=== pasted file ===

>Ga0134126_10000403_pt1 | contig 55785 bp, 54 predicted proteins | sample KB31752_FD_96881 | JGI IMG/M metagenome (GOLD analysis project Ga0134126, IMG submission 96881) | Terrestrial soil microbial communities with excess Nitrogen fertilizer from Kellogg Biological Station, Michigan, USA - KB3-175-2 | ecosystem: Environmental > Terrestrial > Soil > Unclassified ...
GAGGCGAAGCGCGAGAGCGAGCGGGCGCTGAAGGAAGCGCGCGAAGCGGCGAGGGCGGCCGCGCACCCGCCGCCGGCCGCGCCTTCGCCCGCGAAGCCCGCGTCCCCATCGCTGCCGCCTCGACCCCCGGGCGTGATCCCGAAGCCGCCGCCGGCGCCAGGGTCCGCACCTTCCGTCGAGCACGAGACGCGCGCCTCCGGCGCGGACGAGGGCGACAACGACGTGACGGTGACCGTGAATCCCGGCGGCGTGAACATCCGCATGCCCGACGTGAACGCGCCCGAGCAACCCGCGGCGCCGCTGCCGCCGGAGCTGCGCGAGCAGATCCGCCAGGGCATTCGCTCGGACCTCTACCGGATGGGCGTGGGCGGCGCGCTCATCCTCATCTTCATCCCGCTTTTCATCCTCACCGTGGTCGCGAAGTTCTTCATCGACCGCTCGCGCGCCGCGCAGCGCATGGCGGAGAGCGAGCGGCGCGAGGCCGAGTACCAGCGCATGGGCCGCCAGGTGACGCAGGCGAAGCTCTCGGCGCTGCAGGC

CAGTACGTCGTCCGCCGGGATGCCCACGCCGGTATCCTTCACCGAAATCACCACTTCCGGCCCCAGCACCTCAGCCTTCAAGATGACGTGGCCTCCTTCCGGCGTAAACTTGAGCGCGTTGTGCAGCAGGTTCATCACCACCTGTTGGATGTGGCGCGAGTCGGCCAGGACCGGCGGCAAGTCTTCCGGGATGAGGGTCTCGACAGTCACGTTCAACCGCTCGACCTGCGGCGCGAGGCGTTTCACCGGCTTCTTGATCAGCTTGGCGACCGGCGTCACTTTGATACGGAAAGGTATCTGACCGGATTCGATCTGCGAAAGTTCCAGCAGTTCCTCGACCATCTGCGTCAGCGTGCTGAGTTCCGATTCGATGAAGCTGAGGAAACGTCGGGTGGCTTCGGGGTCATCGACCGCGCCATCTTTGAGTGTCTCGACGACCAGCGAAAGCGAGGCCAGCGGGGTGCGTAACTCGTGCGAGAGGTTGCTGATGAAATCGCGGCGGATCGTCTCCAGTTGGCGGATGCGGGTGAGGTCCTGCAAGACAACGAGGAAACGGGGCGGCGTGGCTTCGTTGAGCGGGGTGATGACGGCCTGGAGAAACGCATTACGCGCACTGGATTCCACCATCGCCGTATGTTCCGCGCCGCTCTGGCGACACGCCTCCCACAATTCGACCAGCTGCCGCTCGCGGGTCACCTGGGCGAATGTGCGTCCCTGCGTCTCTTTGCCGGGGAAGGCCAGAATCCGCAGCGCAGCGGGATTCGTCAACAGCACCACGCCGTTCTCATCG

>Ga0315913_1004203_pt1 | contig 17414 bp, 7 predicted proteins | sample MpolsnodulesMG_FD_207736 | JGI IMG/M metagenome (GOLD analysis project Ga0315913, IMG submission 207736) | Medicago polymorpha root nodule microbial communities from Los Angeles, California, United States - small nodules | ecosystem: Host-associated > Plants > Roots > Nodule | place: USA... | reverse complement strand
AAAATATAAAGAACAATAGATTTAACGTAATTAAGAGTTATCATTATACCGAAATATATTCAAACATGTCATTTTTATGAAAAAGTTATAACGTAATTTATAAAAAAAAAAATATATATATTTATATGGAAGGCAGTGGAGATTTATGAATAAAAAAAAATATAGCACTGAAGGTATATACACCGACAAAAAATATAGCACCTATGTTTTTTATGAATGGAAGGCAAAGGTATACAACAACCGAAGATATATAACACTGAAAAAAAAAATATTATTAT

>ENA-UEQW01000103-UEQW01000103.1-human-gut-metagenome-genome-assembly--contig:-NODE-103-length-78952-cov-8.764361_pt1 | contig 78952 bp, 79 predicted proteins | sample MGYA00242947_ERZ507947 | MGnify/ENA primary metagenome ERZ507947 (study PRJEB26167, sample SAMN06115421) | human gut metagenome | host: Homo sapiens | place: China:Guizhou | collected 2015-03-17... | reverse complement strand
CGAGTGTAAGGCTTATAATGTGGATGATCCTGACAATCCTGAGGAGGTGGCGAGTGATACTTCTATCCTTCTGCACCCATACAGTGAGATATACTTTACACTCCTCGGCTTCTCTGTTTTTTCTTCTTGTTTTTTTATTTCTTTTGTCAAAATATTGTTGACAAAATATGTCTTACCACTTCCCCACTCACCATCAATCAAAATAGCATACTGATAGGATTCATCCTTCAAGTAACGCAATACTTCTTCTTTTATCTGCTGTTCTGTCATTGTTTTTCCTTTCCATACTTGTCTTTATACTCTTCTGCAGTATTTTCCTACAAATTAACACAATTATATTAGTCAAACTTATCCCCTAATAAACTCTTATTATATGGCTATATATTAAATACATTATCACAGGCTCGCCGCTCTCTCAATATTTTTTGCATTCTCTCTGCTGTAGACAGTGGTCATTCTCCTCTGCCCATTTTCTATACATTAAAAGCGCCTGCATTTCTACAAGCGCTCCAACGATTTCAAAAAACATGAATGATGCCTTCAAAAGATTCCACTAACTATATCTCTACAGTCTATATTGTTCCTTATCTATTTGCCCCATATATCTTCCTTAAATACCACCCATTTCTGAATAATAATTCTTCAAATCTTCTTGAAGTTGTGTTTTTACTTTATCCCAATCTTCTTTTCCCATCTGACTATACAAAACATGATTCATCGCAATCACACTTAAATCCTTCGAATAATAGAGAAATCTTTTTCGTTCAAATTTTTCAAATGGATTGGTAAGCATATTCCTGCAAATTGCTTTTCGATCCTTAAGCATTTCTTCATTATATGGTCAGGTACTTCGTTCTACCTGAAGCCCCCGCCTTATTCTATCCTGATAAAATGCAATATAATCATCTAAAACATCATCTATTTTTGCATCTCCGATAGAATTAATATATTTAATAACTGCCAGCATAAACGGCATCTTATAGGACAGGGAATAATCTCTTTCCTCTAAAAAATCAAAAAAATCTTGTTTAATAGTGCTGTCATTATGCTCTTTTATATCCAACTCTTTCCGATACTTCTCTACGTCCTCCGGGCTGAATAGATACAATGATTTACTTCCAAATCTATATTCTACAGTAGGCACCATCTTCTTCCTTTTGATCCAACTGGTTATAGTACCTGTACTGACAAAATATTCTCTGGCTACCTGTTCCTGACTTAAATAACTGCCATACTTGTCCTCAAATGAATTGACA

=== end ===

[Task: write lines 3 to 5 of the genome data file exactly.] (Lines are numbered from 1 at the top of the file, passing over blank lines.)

CAGTACGTCGTCCGCCGGGATGCCCACGCCGGTATCCTTCACCGAAATCACCACTTCCGGCCCCAGCACCTCAGCCTTCAAGATGACGTGGCCTCCTTCCGGCGTAAACTTGAGCGCGTTGTGCAGCAGGTTCATCACCACCTGTTGGATGTGGCGCGAGTCGGCCAGGACCGGCGGCAAGTCTTCCGGGATGAGGGTCTCGACAGTCACGTTCAACCGCTCGACCTGCGGCGCGAGGCGTTTCACCGGCTTCTTGATCAGCTTGGCGACCGGCGTCACTTTGATACGGAAAGGTATCTGACCGGATTCGATCTGCGAAAGTTCCAGCAGTTCCTCGACCATCTGCGTCAGCGTGCTGAGTTCCGATTCGATGAAGCTGAGGAAACGTCGGGTGGCTTCGGGGTCATCGACCGCGCCATCTTTGAGTGTCTCGACGACCAGCGAAAGCGAGGCCAGCGGGGTGCGTAACTCGTGCGAGAGGTTGCTGATGAAATCGCGGCGGATCGTCTCCAGTTGGCGGATGCGGGTGAGGTCCTGCAAGACAACGAGGAAACGGGGCGGCGTGGCTTCGTTGAGCGGGGTGATGACGGCCTGGAGAAACGCATTACGCGCACTGGATTCCACCATCGCCGTATGTTCCGCGCCGCTCTGGCGACACGCCTCCCACAATTCGACCAGCTGCCGCTCGCGGGTCACCTGGGCGAATGTGCGTCCCTGCGTCTCTTTGCCGGGGAAGGCCAGAATCCGCAGCGCAGCGGGATTCGTCAACAGCACCACGCCGTTCTCATCG

>Ga0315913_1004203_pt1 | contig 17414 bp, 7 predicted proteins | sample MpolsnodulesMG_FD_207736 | JGI IMG/M metagenome (GOLD analysis project Ga0315913, IMG submission 207736) | Medicago polymorpha root nodule microbial communities from Los Angeles, California, United States - small nodules | ecosystem: Host-associated > Plants > Roots > Nodule | place: USA... | reverse complement strand
AAAATATAAAGAACAATAGATTTAACGTAATTAAGAGTTATCATTATACCGAAATATATTCAAACATGTCATTTTTATGAAAAAGTTATAACGTAATTTATAAAAAAAAAAATATATATATTTATATGGAAGGCAGTGGAGATTTATGAATAAAAAAAAATATAGCACTGAAGGTATATACACCGACAAAAAATATAGCACCTATGTTTTTTATGAATGGAAGGCAAAGGTATACAACAACCGAAGATATATAACACTGAAAAAAAAAATATTATTAT